Buckingham Palace with crowds on the Mall

It has long been thought by senior research practitioners that significant mutual advantages could be gained by improving their connections with the academic community. And now it is becoming clear that the path towards that will be made much easier by developing awareness and use of the Archive of Market and Social Research.

Initial discussions led by Phyllis Macfarlane, Chair of the AMSR Content Committee, particularly with social historians from several universities, have shown that their interests are many and varied, and that the Archive contains a great deal of historical material for many PhDs and Theses. Particularly appreciated is the realisation that most of it is in digital form.

Among the topics identified as being of interest to the few academics initially contacted were consumerism, leisure and hobbies, photography, pet ownership, children’s sweets, obesity, fashion, youth culture, cigarette advertising, home dining habits, the Pink Pound, and the cultural impact of immigration.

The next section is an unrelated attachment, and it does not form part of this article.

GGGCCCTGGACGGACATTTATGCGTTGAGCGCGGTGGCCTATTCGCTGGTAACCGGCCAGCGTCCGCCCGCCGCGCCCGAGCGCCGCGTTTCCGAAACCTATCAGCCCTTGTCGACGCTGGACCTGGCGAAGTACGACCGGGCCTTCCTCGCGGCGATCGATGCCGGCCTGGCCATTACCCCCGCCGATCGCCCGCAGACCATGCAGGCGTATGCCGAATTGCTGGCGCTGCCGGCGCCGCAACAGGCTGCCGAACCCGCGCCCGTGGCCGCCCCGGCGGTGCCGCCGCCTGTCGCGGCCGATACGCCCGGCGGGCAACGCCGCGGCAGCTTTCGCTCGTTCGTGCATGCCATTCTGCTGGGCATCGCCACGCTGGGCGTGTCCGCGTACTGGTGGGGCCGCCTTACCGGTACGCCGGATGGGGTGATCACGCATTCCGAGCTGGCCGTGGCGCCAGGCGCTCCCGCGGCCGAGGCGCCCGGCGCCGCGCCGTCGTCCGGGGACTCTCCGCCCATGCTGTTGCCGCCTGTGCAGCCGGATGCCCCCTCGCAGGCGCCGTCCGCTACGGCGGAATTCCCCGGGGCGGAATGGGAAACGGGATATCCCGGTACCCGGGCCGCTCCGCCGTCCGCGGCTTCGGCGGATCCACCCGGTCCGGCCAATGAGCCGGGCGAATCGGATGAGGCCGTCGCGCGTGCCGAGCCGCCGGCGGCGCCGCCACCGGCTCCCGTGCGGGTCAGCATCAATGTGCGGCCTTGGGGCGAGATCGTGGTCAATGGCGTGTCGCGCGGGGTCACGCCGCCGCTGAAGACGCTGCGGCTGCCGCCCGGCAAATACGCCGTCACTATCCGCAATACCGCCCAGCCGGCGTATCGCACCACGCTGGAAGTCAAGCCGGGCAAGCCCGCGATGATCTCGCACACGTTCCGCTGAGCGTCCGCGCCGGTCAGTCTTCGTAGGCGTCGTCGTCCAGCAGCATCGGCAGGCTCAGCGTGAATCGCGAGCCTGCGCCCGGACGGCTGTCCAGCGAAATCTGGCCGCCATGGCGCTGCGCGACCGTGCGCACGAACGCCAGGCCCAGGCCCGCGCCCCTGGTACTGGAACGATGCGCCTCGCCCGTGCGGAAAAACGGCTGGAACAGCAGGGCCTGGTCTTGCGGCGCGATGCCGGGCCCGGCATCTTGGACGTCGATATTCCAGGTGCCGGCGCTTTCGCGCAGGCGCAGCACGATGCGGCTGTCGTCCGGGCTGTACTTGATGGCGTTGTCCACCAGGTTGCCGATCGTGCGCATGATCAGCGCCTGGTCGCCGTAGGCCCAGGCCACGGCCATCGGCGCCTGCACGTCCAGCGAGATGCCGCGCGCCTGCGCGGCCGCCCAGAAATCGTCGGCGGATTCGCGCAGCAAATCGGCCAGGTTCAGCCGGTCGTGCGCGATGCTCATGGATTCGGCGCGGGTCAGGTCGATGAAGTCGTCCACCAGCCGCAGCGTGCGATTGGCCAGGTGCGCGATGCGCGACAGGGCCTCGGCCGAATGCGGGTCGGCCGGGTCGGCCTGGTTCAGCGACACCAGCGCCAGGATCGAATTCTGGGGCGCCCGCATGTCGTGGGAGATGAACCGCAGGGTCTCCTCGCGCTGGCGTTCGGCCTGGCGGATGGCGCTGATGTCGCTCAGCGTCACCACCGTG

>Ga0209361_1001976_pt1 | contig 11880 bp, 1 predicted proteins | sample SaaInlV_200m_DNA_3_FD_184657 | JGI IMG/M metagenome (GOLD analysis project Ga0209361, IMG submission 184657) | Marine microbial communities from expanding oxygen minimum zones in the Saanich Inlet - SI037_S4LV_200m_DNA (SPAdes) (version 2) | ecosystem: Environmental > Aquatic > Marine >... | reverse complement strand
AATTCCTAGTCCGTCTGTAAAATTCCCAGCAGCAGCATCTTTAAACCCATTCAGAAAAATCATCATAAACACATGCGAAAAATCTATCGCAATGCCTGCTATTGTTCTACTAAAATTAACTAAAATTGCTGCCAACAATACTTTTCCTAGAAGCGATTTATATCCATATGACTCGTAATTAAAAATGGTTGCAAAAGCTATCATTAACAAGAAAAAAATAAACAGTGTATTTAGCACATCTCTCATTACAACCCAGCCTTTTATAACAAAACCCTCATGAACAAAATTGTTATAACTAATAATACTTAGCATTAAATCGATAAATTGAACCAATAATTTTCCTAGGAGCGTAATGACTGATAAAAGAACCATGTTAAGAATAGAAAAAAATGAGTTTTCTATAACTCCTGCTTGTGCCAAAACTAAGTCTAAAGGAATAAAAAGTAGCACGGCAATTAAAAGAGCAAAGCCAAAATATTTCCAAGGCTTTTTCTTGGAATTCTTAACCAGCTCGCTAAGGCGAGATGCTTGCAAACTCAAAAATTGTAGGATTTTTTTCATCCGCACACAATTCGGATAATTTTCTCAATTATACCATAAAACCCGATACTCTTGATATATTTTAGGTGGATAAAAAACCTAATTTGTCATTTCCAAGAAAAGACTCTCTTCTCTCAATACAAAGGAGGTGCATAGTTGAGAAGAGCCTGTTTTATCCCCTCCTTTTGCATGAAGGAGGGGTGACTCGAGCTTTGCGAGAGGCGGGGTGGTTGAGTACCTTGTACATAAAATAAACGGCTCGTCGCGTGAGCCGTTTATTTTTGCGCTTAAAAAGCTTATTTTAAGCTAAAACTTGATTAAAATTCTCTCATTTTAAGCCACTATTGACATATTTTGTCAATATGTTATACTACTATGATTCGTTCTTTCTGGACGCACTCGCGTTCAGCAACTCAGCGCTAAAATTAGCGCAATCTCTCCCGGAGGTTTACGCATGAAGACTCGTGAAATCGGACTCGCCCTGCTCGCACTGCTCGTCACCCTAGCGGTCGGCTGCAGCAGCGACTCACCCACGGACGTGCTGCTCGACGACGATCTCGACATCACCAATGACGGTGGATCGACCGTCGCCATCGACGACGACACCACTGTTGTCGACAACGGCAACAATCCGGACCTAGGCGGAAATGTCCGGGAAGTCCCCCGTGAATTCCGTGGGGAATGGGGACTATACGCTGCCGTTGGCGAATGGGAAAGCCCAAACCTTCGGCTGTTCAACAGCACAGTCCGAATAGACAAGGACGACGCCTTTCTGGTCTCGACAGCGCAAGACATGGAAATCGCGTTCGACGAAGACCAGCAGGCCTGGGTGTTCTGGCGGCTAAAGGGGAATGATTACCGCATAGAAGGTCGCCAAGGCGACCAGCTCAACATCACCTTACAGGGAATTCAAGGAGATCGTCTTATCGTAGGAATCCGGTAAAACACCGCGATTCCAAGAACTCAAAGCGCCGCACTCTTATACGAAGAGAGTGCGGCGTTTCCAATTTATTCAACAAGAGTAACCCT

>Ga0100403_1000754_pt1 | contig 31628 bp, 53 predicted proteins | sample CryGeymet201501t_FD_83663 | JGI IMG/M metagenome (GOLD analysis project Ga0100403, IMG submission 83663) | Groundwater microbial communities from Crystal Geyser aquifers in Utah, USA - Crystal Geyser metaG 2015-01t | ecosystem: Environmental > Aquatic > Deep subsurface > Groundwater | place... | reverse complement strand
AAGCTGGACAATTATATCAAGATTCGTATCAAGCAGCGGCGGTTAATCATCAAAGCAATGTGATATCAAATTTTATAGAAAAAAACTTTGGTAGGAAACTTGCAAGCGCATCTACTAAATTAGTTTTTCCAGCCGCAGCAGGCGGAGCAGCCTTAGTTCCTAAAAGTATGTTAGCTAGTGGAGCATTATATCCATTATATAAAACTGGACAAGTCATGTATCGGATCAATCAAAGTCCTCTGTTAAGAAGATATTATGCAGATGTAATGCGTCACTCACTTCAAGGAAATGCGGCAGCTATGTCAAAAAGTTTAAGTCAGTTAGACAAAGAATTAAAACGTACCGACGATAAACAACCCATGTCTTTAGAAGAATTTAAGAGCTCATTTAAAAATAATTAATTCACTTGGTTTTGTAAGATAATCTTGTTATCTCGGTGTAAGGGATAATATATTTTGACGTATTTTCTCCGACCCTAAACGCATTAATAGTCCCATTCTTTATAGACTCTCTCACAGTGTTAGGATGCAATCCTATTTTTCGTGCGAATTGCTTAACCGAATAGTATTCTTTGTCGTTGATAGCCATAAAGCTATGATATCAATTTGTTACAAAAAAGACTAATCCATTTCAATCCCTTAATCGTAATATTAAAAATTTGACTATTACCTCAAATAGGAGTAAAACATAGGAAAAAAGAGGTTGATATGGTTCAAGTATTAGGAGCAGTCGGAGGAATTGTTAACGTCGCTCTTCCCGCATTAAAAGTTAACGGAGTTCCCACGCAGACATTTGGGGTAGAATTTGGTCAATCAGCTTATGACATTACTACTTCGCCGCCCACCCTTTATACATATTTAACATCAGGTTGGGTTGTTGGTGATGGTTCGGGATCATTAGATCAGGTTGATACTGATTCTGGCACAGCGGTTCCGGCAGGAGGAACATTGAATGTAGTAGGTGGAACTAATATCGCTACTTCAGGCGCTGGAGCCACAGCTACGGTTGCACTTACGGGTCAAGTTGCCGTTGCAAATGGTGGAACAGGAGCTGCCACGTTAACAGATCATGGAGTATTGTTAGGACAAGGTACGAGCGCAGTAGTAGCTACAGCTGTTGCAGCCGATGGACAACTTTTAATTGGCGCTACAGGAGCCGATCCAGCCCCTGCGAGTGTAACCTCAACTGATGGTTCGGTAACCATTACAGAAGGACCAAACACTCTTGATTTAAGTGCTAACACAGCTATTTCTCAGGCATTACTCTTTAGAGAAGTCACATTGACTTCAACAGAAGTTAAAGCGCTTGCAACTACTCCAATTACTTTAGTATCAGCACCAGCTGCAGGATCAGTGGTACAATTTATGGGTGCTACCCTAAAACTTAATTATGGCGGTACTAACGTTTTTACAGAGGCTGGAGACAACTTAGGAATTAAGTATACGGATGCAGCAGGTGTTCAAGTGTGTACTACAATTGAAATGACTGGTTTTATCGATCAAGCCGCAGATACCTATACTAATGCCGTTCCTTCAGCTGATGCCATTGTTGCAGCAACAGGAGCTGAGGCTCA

The discovery that the Archive contains much more information on these topics from across the last 50+ years than other sources is particularly exciting to those who have become aware of it. To give just a few examples, the Archive contains:

  • 38 reports on pets and pet ownership, from the TGI, NOP, CRAM and other sources
  • At least 30 reports on photography
  • 96 reports on immigration and race relations.

As one university professor exclaimed “This is pure gold!”, and the next priority for the AMSR must be to make more UK (and foreign) university academics aware of the treasure trove of historical data that the Archive has.

If you haven’t yet visited the Archive yourself, we recommend reading our page ‘How to get the most out of the archive’ before diving in!

Contributed by Peter Bartram
Date posted: 15th February 2021


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